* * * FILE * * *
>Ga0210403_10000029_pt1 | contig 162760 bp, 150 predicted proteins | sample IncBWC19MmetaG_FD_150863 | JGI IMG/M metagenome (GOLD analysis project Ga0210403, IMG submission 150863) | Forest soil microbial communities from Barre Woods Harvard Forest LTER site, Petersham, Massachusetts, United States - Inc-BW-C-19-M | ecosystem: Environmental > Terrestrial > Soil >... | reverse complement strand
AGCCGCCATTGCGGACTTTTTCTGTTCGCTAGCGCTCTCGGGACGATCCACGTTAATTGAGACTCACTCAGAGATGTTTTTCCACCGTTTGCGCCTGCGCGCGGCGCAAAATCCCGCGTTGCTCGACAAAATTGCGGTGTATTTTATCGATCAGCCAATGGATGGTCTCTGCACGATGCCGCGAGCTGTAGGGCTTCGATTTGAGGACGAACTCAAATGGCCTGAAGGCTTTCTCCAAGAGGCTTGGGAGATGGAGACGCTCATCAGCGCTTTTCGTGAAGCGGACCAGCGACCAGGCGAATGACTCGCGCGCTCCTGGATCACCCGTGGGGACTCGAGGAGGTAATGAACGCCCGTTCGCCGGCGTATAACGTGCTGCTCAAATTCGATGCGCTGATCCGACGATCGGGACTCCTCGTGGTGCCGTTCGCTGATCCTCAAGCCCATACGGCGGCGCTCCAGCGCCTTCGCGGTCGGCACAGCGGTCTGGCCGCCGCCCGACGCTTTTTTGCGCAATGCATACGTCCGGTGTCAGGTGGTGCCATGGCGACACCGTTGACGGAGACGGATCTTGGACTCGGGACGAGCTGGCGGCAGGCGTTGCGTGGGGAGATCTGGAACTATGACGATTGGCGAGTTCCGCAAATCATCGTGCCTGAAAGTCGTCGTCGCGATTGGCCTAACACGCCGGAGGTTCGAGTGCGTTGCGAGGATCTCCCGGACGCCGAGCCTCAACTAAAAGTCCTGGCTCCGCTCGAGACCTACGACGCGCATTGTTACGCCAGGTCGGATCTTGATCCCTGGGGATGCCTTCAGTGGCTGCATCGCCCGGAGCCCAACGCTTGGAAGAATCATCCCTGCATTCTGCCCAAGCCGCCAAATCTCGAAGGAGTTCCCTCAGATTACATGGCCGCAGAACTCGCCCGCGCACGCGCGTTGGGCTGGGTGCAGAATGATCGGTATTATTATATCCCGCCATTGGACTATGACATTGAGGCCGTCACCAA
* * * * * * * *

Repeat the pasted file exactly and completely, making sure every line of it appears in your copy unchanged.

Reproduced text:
>Ga0210403_10000029_pt1 | contig 162760 bp, 150 predicted proteins | sample IncBWC19MmetaG_FD_150863 | JGI IMG/M metagenome (GOLD analysis project Ga0210403, IMG submission 150863) | Forest soil microbial communities from Barre Woods Harvard Forest LTER site, Petersham, Massachusetts, United States - Inc-BW-C-19-M | ecosystem: Environmental > Terrestrial > Soil >... | reverse complement strand
AGCCGCCATTGCGGACTTTTTCTGTTCGCTAGCGCTCTCGGGACGATCCACGTTAATTGAGACTCACTCAGAGATGTTTTTCCACCGTTTGCGCCTGCGCGCGGCGCAAAATCCCGCGTTGCTCGACAAAATTGCGGTGTATTTTATCGATCAGCCAATGGATGGTCTCTGCACGATGCCGCGAGCTGTAGGGCTTCGATTTGAGGACGAACTCAAATGGCCTGAAGGCTTTCTCCAAGAGGCTTGGGAGATGGAGACGCTCATCAGCGCTTTTCGTGAAGCGGACCAGCGACCAGGCGAATGACTCGCGCGCTCCTGGATCACCCGTGGGGACTCGAGGAGGTAATGAACGCCCGTTCGCCGGCGTATAACGTGCTGCTCAAATTCGATGCGCTGATCCGACGATCGGGACTCCTCGTGGTGCCGTTCGCTGATCCTCAAGCCCATACGGCGGCGCTCCAGCGCCTTCGCGGTCGGCACAGCGGTCTGGCCGCCGCCCGACGCTTTTTTGCGCAATGCATACGTCCGGTGTCAGGTGGTGCCATGGCGACACCGTTGACGGAGACGGATCTTGGACTCGGGACGAGCTGGCGGCAGGCGTTGCGTGGGGAGATCTGGAACTATGACGATTGGCGAGTTCCGCAAATCATCGTGCCTGAAAGTCGTCGTCGCGATTGGCCTAACACGCCGGAGGTTCGAGTGCGTTGCGAGGATCTCCCGGACGCCGAGCCTCAACTAAAAGTCCTGGCTCCGCTCGAGACCTACGACGCGCATTGTTACGCCAGGTCGGATCTTGATCCCTGGGGATGCCTTCAGTGGCTGCATCGCCCGGAGCCCAACGCTTGGAAGAATCATCCCTGCATTCTGCCCAAGCCGCCAAATCTCGAAGGAGTTCCCTCAGATTACATGGCCGCAGAACTCGCCCGCGCACGCGCGTTGGGCTGGGTGCAGAATGATCGGTATTATTATATCCCGCCATTGGACTATGACATTGAGGCCGTCACCAA